As the world embraces ‘green’ initiatives, products and services, South Africa is implementing renewable energy, green building practises and environmental regulation to lessen the impact on our environment and precious resources. This opens doors for suppliers to turn their operations “green” and provide services that comply with current standards and that enhance corporate responsibility, says Shawn Theunissen, head of CSR at Growthpoint Properties and Property Point (Growthpoint Properties’ enterprise development programme) in this month’s SmartProcurement.
What is ‘green building’?
Green building (also known as green construction or sustainable building) refers to a physical structure and a construction process that is environmentally responsible and resource-efficient throughout a building’s lifecycle: from where the structure is sited, to design, construction, operation, maintenance, renovation and demolition. “It also includes the carbon footprint of transporting goods to building sites,” says Theunissen, “which means sourcing products locally becomes a big issue and SME suppliers can take advantage of this.”
Green buildings afford their occupants a healthier environment and are more economical, consuming less power from the national grid owing to the use of special glass and insulation products. Much of the materials used in green building are recycled or recyclable, so property developments use fewer natural resources. “Service providers – whether offering services and products during construction or to the companies that ultimately occupy these buildings – should be looking for ways of assisting developers and occupants to claim ‘green’ status,” Theunissen says. “This means knowing the regulations and bylaws and using compliance to win contracts.”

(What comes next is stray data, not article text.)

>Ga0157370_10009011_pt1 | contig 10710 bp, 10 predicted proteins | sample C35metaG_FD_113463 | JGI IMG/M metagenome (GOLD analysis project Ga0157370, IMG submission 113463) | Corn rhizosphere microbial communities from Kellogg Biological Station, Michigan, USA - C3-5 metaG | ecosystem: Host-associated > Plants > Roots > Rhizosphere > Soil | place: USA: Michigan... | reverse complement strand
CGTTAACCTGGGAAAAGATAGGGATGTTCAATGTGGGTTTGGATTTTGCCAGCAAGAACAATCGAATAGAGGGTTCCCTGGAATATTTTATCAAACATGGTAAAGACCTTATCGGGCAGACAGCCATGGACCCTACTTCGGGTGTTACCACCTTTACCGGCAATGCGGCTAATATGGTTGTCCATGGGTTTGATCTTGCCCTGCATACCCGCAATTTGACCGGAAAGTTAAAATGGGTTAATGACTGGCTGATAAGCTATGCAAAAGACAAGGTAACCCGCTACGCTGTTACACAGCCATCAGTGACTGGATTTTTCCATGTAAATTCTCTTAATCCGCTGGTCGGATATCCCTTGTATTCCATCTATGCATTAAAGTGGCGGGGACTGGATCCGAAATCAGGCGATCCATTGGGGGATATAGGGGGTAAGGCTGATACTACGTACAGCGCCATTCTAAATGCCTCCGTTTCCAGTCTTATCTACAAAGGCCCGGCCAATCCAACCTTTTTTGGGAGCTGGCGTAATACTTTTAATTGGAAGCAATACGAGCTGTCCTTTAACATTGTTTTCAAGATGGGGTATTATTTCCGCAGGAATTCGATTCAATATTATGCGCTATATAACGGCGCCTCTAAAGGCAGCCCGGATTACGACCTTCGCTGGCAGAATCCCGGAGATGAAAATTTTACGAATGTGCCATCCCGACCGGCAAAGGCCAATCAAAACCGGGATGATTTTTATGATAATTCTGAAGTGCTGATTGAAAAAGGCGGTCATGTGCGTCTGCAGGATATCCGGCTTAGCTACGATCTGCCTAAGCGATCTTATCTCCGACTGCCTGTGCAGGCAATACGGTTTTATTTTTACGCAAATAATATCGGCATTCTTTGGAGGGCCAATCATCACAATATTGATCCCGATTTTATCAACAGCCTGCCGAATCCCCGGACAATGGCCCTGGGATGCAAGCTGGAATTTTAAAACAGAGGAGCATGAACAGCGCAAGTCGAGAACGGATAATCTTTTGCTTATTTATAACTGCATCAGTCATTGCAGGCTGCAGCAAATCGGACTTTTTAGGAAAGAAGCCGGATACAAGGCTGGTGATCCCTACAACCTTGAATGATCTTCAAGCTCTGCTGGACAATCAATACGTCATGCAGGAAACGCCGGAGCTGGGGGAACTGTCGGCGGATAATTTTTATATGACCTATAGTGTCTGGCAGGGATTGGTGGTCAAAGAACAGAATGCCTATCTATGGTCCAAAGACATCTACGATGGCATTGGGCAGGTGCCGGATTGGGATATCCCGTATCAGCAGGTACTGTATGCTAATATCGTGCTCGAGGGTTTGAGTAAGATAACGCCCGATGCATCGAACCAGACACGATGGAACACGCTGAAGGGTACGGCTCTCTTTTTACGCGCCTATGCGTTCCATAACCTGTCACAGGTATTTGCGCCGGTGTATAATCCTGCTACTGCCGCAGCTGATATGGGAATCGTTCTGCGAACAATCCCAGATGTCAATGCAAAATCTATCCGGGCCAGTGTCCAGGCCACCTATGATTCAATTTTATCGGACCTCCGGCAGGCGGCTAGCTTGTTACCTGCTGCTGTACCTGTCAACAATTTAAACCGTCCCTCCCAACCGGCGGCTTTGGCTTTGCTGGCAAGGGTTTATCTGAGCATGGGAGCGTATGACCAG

Green regulations and jobs in South Africa
In November 2011, government determined that South Africa’s construction industry go green when new energy efficiency building regulations came into effect, creating new jobs, and boosting green architecture and building trends in the country.
Architects – both exterior and interior – as well as developers, builders and contractors are required to know the new laws and work accordingly. “Anyone involved in the property arena, as well as start-ups looking to expand their services to the industry, should first be familiar with regulations and make their procurement choices accordingly,” Theunissen stresses.
Buildings are now required to use solar water heaters, heat pumps or similar energy-efficient technologies; while ceilings, walls and windows must meet minimum requirements in insulation to minimise the need for and cost of heating in winter and cooling in summer. Furthermore, buildings are required to be fitted with energy-efficient heating, air conditioning and mechanical ventilation systems.
“Environment-friendly products and services are no longer ‘nice-to-haves’: they are determined by law to protect our country’s resources. SME suppliers stand to improve their chances of winning contracts by knowing the law and anticipating needs accordingly. Property Point is encouraging and assisting entrepreneurs and start-ups to see the huge benefits of getting their houses in order in this regard,” he adds.
Theunissen points out that the Green Building Council of South Africa (GBCSA) defines a green building as “one that is energy efficient, resource efficient and environmentally responsible”. He says: “Environmental friendliness in the case of property development covers all areas of a building, starting with design and construction, and includes operational methods that significantly reduce or eliminate the negative impact of development on the environment and occupants of the buildings.”
To view information on green building and bills/laws, Property Point suggests reading through as much material as possible to gain a better understanding of what potential clients may need or want from service providers. The SABS and SESSA websites are a good place to start.
For more information on how procurement can build and support SMEs contact Property Point.